Lamborghini’s New Tecnica Gives the Huracán Its Biggest Makeover Yet

The Lamborghini Huracán Super Trofeo Omolagata (STO) showed its track prowess at Willow Springs International Raceway, in Rosamond, Calif. At the time, it was the latest release for a model line introduced in 2014 as a complement to the flagship Aventador, and Reggiani assured that there would be no other Huracán with the same level of motorsport-inspired performance.

Huracán Super Trofeo Omolagata

Regarding the Tecnica’s fit in the Huracán hierarchy, Lamborghini chairman and CEO Stephan Winkelman stated in the official announcement that it “completes the Huracán lineup, sitting perfectly between the [Evo] RWD and the track-focused STO, flawlessly presenting technology, performance and the Huracán’s V-10 aspirated engine in a dramatically evolved design.”

“It’s important that our cars have their own special character,” says Mitja Borkert, Lamborghini’s head of design, while giving Robb Report a virtual walk-around of the Tecnica in preparation for the New York International Auto Show this week.

Specs of the Lamborghini Huracán Super Trofeo Omolagata

The new rear-wheel-drive variant carries the same 640 hp, 5.2-liter naturally aspirated V-10—with 417 ft lbs of torque—found in the STO, which represents an increase of 30 hp and nearly 4 ft lbs of torque compared to the Evo RWD. But it was designed and engineered to bridge the gap where its stablemates fell short.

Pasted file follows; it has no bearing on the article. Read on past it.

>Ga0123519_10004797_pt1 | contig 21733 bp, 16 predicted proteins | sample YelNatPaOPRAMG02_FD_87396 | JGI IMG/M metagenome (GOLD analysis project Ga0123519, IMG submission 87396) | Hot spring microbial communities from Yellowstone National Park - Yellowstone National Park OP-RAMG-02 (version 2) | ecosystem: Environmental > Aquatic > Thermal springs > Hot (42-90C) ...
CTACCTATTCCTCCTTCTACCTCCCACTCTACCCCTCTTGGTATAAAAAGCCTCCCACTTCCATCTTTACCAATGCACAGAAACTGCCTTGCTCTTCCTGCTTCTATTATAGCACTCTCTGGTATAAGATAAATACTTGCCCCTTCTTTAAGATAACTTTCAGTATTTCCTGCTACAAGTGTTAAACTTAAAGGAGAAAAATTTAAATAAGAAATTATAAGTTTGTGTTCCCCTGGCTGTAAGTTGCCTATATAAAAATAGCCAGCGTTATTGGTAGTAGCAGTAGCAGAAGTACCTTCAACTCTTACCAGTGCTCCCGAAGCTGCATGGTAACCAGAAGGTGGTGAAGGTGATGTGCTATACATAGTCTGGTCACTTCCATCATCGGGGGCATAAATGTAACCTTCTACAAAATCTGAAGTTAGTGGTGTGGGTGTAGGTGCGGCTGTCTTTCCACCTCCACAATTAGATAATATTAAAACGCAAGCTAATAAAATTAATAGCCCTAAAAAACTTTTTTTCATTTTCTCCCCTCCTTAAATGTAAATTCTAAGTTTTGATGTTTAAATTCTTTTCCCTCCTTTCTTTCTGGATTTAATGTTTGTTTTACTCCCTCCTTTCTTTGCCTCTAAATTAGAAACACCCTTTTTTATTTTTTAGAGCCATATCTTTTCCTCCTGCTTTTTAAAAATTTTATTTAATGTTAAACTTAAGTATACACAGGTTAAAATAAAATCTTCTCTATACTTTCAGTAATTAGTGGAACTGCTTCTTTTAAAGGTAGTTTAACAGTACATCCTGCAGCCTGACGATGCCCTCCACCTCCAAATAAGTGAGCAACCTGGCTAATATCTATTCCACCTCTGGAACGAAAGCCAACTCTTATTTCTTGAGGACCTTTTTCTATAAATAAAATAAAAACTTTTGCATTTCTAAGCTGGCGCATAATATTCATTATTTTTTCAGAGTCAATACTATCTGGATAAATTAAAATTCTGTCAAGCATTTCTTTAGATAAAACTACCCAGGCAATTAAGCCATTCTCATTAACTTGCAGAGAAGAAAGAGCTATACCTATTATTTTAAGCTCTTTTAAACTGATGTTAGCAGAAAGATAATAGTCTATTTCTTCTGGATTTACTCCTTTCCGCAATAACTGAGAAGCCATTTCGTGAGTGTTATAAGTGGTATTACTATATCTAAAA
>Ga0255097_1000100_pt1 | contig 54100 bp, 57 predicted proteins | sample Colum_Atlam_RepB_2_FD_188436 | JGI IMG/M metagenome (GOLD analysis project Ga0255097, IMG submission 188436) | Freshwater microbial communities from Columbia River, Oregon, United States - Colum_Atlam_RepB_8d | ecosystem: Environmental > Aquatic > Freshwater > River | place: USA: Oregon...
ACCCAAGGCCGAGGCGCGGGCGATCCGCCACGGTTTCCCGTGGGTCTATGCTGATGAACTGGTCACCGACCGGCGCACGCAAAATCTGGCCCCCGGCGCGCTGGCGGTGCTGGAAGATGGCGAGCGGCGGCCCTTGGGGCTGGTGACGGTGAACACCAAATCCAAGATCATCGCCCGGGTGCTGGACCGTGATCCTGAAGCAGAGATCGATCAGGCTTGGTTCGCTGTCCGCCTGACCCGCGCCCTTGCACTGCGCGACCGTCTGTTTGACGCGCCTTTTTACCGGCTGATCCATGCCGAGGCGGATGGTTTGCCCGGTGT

While the new release does not have the race pedigree as the STO, a car Borkert says “takes 100 percent of the DNA of our Super Trofeo cars to a street-homologated car,” the Tecnica is much more of a daily driver while being, according to Borkert, “much more agile and higher in performance” than the Evo RWD. Reasons he cites include the Tecnica’s rear-wheel steering and a uniquely tuned suspension. Those two facets are tied to the familiar, yet still cutting-edge, Lamborghini Dinamica Veicola Integrata (LDVI) system, a super processor that acts as mission control when it comes to pilot inputs and how they are translated, nearly instantaneously, to help inform the Performance Traction Control and torque-vectoring systems. All of that is further refined by the three drive modes of Strada, Sport and Corsa, each with successively more aggressive engine and transmission mapping.

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